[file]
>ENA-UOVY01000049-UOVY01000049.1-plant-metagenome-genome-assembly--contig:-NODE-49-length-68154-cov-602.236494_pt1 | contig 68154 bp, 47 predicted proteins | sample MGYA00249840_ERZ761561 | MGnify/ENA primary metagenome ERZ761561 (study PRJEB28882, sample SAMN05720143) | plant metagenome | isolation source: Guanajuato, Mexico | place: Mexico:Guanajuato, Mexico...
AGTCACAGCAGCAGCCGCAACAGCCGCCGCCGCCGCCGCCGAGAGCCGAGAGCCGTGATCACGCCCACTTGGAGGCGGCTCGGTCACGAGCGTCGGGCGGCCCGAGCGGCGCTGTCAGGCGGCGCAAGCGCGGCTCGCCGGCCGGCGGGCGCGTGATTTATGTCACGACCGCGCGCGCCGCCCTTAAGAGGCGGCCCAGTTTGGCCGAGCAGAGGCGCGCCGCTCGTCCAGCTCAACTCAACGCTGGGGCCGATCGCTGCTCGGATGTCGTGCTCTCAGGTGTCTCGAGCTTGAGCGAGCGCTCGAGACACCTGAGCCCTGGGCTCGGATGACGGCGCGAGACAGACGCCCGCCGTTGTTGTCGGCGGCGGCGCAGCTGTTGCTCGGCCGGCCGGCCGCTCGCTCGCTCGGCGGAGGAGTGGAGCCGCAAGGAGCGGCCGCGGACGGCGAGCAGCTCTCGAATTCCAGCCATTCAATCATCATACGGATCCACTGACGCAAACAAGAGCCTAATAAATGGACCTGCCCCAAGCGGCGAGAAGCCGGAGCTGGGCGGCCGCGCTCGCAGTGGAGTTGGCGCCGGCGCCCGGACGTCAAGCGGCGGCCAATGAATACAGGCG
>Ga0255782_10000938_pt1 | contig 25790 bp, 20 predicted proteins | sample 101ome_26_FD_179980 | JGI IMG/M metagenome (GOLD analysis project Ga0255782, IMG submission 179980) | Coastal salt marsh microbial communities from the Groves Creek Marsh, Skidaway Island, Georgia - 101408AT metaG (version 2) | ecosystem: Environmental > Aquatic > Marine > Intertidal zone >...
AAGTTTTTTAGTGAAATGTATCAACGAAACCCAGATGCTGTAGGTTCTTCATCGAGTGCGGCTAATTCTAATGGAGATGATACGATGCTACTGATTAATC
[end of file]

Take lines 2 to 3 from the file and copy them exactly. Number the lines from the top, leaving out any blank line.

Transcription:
AGTCACAGCAGCAGCCGCAACAGCCGCCGCCGCCGCCGCCGAGAGCCGAGAGCCGTGATCACGCCCACTTGGAGGCGGCTCGGTCACGAGCGTCGGGCGGCCCGAGCGGCGCTGTCAGGCGGCGCAAGCGCGGCTCGCCGGCCGGCGGGCGCGTGATTTATGTCACGACCGCGCGCGCCGCCCTTAAGAGGCGGCCCAGTTTGGCCGAGCAGAGGCGCGCCGCTCGTCCAGCTCAACTCAACGCTGGGGCCGATCGCTGCTCGGATGTCGTGCTCTCAGGTGTCTCGAGCTTGAGCGAGCGCTCGAGACACCTGAGCCCTGGGCTCGGATGACGGCGCGAGACAGACGCCCGCCGTTGTTGTCGGCGGCGGCGCAGCTGTTGCTCGGCCGGCCGGCCGCTCGCTCGCTCGGCGGAGGAGTGGAGCCGCAAGGAGCGGCCGCGGACGGCGAGCAGCTCTCGAATTCCAGCCATTCAATCATCATACGGATCCACTGACGCAAACAAGAGCCTAATAAATGGACCTGCCCCAAGCGGCGAGAAGCCGGAGCTGGGCGGCCGCGCTCGCAGTGGAGTTGGCGCCGGCGCCCGGACGTCAAGCGGCGGCCAATGAATACAGGCG
>Ga0255782_10000938_pt1 | contig 25790 bp, 20 predicted proteins | sample 101ome_26_FD_179980 | JGI IMG/M metagenome (GOLD analysis project Ga0255782, IMG submission 179980) | Coastal salt marsh microbial communities from the Groves Creek Marsh, Skidaway Island, Georgia - 101408AT metaG (version 2) | ecosystem: Environmental > Aquatic > Marine > Intertidal zone >...